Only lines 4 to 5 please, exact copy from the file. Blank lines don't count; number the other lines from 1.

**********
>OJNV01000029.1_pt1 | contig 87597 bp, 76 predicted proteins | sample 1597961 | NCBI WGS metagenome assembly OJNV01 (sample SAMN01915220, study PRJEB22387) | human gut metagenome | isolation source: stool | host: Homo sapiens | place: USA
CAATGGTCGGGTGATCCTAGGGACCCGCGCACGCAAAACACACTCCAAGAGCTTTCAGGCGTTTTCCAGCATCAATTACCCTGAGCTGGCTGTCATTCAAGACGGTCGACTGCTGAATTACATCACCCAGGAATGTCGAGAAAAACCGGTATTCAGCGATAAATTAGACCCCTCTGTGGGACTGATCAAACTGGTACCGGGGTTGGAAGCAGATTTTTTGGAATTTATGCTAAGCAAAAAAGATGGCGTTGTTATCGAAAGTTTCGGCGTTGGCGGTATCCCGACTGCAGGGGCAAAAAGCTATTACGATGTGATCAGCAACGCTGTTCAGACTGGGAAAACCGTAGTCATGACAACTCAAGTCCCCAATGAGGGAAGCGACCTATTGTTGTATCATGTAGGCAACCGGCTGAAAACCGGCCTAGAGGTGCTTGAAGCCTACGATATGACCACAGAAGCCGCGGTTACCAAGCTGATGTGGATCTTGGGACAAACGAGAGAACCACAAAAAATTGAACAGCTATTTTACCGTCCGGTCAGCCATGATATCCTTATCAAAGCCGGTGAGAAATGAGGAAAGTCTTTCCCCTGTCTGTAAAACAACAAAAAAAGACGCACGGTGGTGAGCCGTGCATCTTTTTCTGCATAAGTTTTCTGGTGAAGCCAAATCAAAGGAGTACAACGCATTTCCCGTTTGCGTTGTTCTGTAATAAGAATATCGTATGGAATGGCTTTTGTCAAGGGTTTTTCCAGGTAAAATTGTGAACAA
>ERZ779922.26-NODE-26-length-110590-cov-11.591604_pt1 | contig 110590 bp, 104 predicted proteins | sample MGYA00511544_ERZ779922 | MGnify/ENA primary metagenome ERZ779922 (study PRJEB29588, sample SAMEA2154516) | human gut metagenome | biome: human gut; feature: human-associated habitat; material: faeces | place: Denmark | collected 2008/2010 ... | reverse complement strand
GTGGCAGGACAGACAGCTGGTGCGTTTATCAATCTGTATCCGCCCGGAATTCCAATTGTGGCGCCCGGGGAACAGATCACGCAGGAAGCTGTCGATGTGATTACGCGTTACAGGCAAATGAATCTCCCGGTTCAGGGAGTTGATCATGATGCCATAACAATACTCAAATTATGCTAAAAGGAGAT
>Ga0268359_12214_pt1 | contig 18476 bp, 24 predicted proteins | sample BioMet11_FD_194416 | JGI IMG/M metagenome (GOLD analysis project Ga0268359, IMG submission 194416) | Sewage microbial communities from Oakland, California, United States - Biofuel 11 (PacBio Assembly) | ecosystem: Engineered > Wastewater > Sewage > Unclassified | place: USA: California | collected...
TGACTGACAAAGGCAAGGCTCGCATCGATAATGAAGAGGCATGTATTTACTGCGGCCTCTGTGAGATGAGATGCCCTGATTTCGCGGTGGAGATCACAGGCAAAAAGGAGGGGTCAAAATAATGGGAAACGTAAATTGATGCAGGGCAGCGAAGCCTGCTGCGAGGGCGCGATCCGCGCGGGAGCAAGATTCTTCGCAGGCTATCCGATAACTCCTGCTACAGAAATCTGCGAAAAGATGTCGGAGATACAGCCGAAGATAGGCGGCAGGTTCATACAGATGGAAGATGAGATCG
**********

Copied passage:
GTGGCAGGACAGACAGCTGGTGCGTTTATCAATCTGTATCCGCCCGGAATTCCAATTGTGGCGCCCGGGGAACAGATCACGCAGGAAGCTGTCGATGTGATTACGCGTTACAGGCAAATGAATCTCCCGGTTCAGGGAGTTGATCATGATGCCATAACAATACTCAAATTATGCTAAAAGGAGAT
>Ga0268359_12214_pt1 | contig 18476 bp, 24 predicted proteins | sample BioMet11_FD_194416 | JGI IMG/M metagenome (GOLD analysis project Ga0268359, IMG submission 194416) | Sewage microbial communities from Oakland, California, United States - Biofuel 11 (PacBio Assembly) | ecosystem: Engineered > Wastewater > Sewage > Unclassified | place: USA: California | collected...